Appeals heard in HDHO saga
Three developers approved by Grand County to build workforce housing under the High-Density Housing Overlay have appealed a decision to restrict who is allowed to purchase — not just live in — the homes.
Attorneys representing the developers of Sandstone Cottages, Murphy Flats, and Peak View presented their arguments before Bruce C. Jenkins, the hearing officer in the appeals.
Jenkins is a founding member of Jenkins Bagley Sperry, a law practice based in St. George. His biography on the company’s website indicates that his practice “focuses on homeowner association law, real estate, construction defect, and business and civil litigation.”
The appeal is a quasi-judicial process overseen by an independent party acting as a judge. In this case, that independent party is Jenkins.
Jenkins will rule on whether developers are correct in their argument that the county violated its contract with them. They also argue the county violated developers’ vested rights by implementing rules that regulate who owns rather than who lives in the HDHO units.
The rules passed the Grand County Commission unanimously in March. They were the culmination of an effort by Grand County staff and elected officials. That effort kicked off when the developers of Murphy Flats tried to start selling units in their development.
Attorneys for the developers of Murphy Flats and Grand County Attorney Christina Sloan said that the disagreement on the rules came to light when they opened up reservations on units in the small subdivision.
As questions arose regarding who was eligible, how buyers would prove their eligibility and other details, the developers and county staff discovered they had a difference of understanding on the rules.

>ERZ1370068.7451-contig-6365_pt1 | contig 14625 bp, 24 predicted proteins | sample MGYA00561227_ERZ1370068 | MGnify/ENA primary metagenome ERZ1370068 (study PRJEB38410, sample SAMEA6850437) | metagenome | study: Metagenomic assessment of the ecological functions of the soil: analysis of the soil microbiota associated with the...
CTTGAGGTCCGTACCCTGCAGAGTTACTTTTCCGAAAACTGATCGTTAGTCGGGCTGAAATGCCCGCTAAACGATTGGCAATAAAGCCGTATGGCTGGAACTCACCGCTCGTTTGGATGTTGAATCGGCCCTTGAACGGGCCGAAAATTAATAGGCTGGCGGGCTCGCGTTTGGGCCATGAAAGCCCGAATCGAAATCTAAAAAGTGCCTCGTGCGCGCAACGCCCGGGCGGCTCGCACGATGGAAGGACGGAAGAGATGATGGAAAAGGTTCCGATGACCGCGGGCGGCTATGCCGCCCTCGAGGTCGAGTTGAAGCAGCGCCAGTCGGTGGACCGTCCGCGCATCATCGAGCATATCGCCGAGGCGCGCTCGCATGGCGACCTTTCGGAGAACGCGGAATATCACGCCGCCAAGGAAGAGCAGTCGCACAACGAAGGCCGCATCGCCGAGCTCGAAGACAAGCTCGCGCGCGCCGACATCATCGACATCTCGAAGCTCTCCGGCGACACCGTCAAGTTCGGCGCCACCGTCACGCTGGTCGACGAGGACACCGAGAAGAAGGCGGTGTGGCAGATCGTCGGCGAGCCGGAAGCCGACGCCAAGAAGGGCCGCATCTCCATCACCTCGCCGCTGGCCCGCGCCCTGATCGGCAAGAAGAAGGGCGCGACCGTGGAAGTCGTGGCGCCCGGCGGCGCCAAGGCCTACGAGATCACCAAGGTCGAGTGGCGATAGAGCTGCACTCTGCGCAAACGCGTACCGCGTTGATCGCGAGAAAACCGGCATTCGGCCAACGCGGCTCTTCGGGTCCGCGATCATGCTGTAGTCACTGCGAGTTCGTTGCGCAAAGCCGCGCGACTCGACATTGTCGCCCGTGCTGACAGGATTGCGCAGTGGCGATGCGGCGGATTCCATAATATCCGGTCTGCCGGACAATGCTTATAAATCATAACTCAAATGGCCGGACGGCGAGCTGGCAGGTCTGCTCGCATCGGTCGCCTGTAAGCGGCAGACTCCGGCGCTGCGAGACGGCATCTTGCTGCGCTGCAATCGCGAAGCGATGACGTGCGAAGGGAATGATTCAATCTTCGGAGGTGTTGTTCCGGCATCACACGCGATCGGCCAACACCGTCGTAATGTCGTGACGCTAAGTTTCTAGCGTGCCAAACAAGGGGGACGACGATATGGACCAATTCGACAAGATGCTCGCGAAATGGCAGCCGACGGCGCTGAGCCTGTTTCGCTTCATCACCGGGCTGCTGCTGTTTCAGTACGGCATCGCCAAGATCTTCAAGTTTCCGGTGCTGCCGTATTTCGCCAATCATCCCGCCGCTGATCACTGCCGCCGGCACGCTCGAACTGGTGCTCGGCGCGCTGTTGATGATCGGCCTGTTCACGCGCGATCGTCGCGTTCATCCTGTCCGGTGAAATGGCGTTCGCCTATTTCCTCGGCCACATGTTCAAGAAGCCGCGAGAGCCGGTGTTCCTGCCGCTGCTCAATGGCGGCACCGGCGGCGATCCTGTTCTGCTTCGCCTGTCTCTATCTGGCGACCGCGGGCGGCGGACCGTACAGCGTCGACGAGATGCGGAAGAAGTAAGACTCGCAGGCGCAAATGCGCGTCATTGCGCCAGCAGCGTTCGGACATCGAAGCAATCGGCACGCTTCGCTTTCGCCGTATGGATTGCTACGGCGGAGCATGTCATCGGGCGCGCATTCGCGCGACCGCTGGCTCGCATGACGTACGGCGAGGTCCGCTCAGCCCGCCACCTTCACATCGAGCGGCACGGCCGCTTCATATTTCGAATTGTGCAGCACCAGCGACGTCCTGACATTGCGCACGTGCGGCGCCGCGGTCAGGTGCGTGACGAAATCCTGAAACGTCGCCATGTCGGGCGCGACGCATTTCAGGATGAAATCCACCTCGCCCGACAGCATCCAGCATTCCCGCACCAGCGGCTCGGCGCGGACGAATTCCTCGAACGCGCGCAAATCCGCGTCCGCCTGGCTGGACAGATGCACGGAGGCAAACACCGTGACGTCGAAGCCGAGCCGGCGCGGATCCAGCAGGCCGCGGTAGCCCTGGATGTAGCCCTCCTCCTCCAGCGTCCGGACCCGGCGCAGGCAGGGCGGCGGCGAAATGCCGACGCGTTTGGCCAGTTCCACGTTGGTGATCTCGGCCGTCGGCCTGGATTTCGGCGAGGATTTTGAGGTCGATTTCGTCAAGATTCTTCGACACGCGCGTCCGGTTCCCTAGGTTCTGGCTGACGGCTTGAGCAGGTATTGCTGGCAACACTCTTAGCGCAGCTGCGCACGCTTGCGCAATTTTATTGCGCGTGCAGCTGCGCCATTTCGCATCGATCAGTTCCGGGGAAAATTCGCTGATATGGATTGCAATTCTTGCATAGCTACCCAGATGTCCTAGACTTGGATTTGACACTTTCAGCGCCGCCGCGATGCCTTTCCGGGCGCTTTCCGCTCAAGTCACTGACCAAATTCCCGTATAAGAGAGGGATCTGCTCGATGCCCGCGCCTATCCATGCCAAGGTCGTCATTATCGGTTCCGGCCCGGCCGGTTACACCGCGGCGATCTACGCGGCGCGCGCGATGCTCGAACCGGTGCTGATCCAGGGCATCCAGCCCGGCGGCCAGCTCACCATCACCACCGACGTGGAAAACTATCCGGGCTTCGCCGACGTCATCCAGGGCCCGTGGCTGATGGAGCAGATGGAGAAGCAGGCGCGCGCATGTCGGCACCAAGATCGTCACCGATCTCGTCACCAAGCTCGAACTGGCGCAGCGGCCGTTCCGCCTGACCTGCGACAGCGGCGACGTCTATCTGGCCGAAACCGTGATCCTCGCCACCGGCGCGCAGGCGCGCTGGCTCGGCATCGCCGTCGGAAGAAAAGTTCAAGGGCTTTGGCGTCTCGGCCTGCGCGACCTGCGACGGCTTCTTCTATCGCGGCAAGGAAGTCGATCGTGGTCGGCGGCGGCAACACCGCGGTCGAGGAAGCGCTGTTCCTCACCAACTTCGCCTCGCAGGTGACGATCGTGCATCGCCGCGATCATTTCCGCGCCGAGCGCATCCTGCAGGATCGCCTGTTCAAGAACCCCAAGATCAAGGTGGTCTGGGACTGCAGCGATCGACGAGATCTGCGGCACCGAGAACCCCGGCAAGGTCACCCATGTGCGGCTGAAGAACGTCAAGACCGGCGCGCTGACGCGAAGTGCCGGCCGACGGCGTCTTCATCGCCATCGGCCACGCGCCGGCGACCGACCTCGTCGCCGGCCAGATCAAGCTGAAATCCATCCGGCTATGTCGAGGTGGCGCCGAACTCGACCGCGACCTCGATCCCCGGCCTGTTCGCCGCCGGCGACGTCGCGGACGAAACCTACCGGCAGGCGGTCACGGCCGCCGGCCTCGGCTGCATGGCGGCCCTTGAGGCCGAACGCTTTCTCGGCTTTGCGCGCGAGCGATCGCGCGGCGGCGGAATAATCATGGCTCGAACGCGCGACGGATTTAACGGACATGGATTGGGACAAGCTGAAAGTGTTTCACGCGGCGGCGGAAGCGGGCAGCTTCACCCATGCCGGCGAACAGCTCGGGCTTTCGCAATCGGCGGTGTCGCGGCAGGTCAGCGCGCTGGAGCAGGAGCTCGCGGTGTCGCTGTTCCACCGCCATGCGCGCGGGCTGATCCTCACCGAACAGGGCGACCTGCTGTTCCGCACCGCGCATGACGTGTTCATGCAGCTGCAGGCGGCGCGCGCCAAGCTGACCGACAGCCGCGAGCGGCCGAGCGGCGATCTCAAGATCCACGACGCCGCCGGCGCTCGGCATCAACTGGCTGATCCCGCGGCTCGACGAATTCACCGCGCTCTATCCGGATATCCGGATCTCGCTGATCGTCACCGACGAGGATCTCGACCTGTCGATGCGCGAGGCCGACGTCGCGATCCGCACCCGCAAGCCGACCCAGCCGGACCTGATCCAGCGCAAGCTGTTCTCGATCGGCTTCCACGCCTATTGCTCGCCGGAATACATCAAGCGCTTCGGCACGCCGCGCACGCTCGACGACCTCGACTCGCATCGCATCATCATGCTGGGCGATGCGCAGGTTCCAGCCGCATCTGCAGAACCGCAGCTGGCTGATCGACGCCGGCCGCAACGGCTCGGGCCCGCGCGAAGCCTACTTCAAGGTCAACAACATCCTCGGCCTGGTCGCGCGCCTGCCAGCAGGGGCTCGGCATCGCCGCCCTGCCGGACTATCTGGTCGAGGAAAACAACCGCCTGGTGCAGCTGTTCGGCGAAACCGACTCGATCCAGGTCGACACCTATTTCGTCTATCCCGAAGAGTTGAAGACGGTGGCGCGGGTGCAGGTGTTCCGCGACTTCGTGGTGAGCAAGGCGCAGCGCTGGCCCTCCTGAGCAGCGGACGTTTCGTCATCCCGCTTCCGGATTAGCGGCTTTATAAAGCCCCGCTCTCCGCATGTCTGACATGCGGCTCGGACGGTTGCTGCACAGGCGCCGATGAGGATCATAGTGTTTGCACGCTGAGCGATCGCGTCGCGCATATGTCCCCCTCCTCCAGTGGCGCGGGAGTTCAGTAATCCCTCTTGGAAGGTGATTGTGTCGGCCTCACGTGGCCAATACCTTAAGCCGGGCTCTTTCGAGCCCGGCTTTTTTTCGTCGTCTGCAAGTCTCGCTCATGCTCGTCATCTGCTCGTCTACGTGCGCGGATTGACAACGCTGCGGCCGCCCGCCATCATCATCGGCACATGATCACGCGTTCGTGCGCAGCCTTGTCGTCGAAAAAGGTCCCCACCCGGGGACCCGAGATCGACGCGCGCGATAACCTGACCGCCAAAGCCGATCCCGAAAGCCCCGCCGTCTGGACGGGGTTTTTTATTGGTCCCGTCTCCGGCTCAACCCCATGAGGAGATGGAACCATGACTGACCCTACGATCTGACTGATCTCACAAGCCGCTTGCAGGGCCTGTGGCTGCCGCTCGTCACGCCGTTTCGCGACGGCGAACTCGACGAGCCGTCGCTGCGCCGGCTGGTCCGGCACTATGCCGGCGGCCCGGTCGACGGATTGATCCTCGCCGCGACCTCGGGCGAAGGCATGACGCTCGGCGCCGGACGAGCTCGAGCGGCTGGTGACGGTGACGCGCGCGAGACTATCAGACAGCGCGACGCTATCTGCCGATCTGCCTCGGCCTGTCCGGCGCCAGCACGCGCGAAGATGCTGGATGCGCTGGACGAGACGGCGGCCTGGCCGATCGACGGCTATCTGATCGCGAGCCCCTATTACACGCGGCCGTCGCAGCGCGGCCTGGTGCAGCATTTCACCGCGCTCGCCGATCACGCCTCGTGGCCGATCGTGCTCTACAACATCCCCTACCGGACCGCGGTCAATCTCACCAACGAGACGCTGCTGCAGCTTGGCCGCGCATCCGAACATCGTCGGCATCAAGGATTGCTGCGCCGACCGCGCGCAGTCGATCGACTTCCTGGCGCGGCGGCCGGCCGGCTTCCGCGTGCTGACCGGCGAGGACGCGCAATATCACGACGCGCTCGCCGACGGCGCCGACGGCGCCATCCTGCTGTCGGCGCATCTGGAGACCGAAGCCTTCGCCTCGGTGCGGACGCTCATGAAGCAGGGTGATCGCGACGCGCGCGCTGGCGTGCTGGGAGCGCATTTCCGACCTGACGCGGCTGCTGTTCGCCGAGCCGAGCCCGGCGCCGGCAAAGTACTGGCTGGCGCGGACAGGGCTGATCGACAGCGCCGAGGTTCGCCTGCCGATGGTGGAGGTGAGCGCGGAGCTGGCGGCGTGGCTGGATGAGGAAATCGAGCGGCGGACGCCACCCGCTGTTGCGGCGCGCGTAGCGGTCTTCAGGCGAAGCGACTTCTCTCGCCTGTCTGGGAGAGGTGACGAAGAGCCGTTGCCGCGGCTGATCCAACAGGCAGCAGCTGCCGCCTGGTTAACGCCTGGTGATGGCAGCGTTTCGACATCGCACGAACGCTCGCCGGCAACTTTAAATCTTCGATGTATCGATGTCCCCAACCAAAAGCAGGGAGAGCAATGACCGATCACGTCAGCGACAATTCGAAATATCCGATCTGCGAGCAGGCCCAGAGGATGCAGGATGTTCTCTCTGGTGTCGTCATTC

The difference in understanding eventually led to the county passing the March rules and regulations. County officials said that the rules were a clarification to the ordinance.
Developers, former county staff who wrote the HDHO, and others said the county were changing rather than clarifying the rules.
The matter is now before Jenkins, who is not expected to hand down decisions until next week at the earliest. Jenkins told the attorneys he would be unavailable over the coming weekend and would not be available until he returned.
The final hearing, which is for Murphy Flats, was scheduled for Thursday morning, May 6. The two other hearings, for Peak View and Sandstone Cottages, were held Monday afternoon and Tuesday morning.
Jenkins’ line of questioning so far has focused on the meaning of the ordinance itself and whether that disagrees with the March rules. So far, Jenkins has not questioned the intent behind the HDHO ordinance, which would suggest that he could find the ordinance to be self-contradicting or otherwise unclear.
Jenkins said Monday that, if he found that the language of the ordinance was clear, the intent would not need to be considered. However, if the ordinance is unclear, intent would become relevant.
So far, he has hinted that the ordinance may be self-contradictory, but he has not said so in strong terms.
In response to an argument Monday by the attorney for the Sandstone Cottages developers, Jenkins said that the ordinance seemed clear enough, except that one section — the section the county is citing in its argument — complicates things.